Agnès & René Mosse were managers of a wine bar/wine shop in Tours before they decided to give up retail and city life in favor of the country, and wine production. They bought their estate in Anjou in 1999, replanted many vineyard blocks, and adopted organic and biodynamic farming practices.
This wine is 100% Chenin Blanc from younger vines (planted in 2000, 2001, and 2002) on four different parcels of Mosse vineyards. The vineyards are on southwest facing slopes and planted on soils of clay, sand and gravel atop a bed of schist. Grapes are hand-harvested, carefully sorted, and then left to ferment naturally in small wooden barrels. The wine goes through both alcoholic and malolactic fermentation, and then ages in barrel for 12 months. It’s texturally gorgeous, rich and soft but with beautiful acid and mineral presence (a dash of residual sugar balances out the acid), a little nutty, a touch smoky…it’s just delicious. Think scallops and rich seafood, herb-crusted goat cheese and soft cow’s milk cheese, squash and sweet corn…Yum.
Clos Saron, Sierra Nevada Foothills
Tickled Pink 2014
Out of the Blue 214
Gideon Beinstock and Saron Rice are husband and wife owners and famers of Clos Saron in California’s Sierra Foothills, which they established in 1999, after decades of experience in viticulture, winemaking and farming.
Here, Gideon describes how it all began: “It all started with a half acre of Cabernet Sauvignon, planted in the “wrong” place. Early in 1995, my wife Saron and I were asked by our friend Leonard if we wanted to take over his small (0.5 acre) vineyard and make some wine for ourselves… By then, I suspected that the reason his home-made Cabernet-Merlot blend tended to fall firmly on the leaner and meaner side, had more to do with the unusually cool micro-climate in which he planted his vines than with the very humble way he was making them in the tiny rustic stone cellar he built with his own hands. I asked if he would let us experiment with grafting it over to Pinot Noir, a grape variety famous for its affinity to such conditions. He said yes, and Saron proceeded to graft these 400 vines to Pinot; we also doubled the vineyard density by “own-rooting” a Pinot vine between every two grafted ones. This is how our “Old Block” came to be. Three years later Leonard sold us this piece of land and Clos Saron was born.”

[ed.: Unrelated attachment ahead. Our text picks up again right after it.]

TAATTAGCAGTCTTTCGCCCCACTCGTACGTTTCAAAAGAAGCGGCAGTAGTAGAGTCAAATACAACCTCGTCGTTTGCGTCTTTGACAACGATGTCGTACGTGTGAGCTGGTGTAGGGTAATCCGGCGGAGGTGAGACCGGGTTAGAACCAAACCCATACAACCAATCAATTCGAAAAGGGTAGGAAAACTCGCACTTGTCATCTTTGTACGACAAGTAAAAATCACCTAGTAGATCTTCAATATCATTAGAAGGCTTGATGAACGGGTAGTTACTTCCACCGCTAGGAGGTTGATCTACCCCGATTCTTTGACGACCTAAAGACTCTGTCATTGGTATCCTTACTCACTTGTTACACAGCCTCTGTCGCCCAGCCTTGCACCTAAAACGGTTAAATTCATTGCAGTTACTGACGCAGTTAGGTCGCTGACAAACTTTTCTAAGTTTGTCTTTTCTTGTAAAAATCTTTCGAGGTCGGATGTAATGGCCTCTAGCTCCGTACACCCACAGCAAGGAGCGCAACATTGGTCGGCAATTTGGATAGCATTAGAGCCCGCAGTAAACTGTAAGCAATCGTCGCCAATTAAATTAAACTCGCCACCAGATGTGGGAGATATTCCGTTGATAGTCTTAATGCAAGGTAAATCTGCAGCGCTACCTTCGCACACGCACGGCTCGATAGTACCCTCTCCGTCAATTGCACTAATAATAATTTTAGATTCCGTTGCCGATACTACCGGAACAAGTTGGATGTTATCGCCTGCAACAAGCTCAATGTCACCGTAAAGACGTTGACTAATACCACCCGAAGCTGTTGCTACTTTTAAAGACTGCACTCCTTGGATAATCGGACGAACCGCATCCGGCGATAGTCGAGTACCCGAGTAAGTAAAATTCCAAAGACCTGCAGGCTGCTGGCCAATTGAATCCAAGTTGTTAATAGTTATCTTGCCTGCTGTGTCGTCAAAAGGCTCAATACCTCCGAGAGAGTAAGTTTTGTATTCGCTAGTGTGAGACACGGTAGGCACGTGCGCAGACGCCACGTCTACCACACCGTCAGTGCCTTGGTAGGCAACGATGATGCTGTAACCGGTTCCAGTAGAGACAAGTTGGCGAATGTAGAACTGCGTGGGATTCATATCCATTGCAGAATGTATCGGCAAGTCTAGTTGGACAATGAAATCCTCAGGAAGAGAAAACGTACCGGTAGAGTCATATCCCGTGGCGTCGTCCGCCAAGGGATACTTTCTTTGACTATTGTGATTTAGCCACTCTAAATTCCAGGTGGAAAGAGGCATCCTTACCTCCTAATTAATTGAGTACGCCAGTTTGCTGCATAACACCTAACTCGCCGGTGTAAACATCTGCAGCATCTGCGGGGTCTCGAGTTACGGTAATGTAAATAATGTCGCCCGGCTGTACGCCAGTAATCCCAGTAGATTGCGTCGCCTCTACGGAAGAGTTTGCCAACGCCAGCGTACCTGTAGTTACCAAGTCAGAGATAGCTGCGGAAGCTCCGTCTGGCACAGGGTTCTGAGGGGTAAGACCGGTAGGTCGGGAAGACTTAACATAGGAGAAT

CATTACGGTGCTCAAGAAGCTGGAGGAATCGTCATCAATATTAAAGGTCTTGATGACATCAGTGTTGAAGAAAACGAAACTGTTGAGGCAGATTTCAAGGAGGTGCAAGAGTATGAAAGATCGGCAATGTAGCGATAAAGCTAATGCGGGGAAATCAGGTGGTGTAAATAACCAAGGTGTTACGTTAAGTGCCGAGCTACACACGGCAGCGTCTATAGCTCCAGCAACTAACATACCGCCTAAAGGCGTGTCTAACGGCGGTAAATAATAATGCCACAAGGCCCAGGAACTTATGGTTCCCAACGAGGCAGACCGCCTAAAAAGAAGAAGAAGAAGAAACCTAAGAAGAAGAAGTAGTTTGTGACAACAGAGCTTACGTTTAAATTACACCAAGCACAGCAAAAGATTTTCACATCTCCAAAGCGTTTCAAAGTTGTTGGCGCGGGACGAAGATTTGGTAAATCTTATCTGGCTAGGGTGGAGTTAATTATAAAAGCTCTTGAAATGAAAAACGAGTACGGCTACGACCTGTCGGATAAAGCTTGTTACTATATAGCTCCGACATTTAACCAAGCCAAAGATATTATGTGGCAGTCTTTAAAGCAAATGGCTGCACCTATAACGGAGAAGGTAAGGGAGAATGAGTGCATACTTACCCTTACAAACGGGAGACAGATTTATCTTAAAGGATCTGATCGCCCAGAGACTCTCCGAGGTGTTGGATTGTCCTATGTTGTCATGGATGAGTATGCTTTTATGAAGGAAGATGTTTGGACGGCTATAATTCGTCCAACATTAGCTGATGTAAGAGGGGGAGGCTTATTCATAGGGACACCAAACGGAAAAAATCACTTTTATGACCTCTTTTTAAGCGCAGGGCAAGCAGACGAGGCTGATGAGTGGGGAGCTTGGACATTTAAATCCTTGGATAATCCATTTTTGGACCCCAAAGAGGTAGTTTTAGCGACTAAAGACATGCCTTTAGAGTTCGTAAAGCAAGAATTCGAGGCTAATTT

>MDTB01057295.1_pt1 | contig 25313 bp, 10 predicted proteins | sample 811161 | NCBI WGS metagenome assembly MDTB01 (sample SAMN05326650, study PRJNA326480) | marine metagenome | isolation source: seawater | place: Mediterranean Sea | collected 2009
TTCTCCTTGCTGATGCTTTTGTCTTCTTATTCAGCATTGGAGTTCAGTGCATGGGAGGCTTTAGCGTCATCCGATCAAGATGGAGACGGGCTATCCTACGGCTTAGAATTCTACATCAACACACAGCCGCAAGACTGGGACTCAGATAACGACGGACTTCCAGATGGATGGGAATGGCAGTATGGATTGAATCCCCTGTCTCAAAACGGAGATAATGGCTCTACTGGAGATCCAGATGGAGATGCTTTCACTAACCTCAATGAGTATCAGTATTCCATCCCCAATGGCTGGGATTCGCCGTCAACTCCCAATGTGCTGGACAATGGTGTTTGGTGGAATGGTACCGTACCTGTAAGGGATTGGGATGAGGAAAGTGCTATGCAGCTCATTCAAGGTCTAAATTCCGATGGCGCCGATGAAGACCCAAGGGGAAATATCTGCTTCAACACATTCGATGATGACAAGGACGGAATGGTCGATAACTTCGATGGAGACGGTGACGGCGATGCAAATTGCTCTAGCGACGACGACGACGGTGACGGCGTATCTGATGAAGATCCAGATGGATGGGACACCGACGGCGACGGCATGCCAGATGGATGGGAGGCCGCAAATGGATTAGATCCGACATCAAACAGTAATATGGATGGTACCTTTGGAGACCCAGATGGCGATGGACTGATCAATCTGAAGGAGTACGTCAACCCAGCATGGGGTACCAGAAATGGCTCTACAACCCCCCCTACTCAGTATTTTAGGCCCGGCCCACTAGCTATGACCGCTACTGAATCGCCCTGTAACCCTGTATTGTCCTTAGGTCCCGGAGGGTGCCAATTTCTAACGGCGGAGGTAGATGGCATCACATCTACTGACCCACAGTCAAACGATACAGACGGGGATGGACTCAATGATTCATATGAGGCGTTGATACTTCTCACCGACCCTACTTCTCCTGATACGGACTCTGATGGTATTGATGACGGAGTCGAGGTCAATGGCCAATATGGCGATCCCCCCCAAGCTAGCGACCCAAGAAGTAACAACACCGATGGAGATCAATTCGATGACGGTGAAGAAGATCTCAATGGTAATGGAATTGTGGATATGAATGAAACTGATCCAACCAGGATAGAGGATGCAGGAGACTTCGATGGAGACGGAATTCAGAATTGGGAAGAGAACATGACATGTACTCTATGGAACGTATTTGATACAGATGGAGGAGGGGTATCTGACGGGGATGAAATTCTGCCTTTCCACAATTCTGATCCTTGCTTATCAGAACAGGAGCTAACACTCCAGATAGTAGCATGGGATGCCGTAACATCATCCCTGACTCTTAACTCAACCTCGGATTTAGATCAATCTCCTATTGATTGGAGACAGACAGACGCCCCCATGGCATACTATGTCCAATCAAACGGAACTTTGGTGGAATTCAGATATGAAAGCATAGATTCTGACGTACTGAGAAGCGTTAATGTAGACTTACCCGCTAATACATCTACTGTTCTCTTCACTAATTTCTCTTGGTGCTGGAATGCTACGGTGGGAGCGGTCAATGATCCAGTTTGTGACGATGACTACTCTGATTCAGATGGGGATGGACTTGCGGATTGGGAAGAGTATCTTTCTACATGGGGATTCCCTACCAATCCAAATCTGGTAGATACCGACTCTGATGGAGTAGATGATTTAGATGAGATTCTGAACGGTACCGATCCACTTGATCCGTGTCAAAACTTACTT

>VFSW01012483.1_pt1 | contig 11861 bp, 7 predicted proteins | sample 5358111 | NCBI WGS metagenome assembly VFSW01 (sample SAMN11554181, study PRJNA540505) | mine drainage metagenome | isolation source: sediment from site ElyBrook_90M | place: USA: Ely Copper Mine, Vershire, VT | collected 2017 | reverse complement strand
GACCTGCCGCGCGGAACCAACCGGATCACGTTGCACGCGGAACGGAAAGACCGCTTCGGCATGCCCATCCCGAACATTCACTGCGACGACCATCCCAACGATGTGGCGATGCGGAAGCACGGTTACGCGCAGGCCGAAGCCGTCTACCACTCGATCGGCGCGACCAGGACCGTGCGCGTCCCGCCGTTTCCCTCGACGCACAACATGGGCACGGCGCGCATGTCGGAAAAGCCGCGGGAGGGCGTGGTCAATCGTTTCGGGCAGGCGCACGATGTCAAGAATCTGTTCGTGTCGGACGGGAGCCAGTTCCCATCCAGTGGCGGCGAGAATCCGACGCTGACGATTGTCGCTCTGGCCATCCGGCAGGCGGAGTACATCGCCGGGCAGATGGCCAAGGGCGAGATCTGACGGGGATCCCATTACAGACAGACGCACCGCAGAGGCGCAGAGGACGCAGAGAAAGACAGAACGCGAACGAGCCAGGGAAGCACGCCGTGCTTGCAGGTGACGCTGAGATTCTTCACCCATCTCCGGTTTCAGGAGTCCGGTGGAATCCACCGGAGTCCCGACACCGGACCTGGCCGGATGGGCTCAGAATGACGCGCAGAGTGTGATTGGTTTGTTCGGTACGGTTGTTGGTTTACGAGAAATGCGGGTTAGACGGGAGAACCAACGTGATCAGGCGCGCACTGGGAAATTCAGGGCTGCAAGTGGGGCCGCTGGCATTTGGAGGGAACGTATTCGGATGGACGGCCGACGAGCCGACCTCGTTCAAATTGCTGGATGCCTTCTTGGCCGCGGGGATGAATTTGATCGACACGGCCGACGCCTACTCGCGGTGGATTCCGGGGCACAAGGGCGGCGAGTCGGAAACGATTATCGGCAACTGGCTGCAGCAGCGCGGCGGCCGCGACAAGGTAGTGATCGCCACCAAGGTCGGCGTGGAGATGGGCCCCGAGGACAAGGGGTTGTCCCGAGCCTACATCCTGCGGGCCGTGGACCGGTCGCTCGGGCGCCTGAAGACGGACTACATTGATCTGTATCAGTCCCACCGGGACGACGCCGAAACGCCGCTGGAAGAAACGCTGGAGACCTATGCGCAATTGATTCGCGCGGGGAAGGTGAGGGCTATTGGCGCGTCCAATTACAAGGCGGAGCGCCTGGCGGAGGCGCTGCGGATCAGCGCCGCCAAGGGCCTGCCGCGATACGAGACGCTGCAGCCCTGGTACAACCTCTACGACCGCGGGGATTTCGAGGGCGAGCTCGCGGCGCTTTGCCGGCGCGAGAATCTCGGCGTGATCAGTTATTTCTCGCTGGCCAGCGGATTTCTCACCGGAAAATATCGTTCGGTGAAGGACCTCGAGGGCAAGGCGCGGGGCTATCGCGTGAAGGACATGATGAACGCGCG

The Sarons “Home Vineyard” as they call it, is now 2.5 acres, and planted with 4500 own-rooted Pinot Noir vines. While the Sierra Nevada Foothills isn’t known for Pinot production, this vineyard enjoys a microclimate that is beneficial to producing “a distinctive, expressive rendition of this variety”. The vineyard is situated at 1500-1600ft altitude, on clay-loam topsoil, and a subsoil that is a mixture of decomposed granite, volcanic ash, granitic rocks and quartz. The earth is pure, uncontaminated, and alive with earthworms and microorganisms.
In addition to the Home Vineyard, Clos Saron has branched out (and up; their Stone Soup vineyard is at 2000 feet elevation) over the years. In 2011 they also started planted 2.5 acres directly connected to their Home Vineyard; they had some setbacks due to drought, but in 2015 they completed planting varieties including Sauvignon Blanc, Roussanne, Viognier, Riesling, Petit Manseng, Syrah, Trousseau, Mondeuse, and more Pinot Noir. While they wait for these vines to be ready, they work with trusted friends and grape growers for some of their other cuvées, which brings us to this rosé.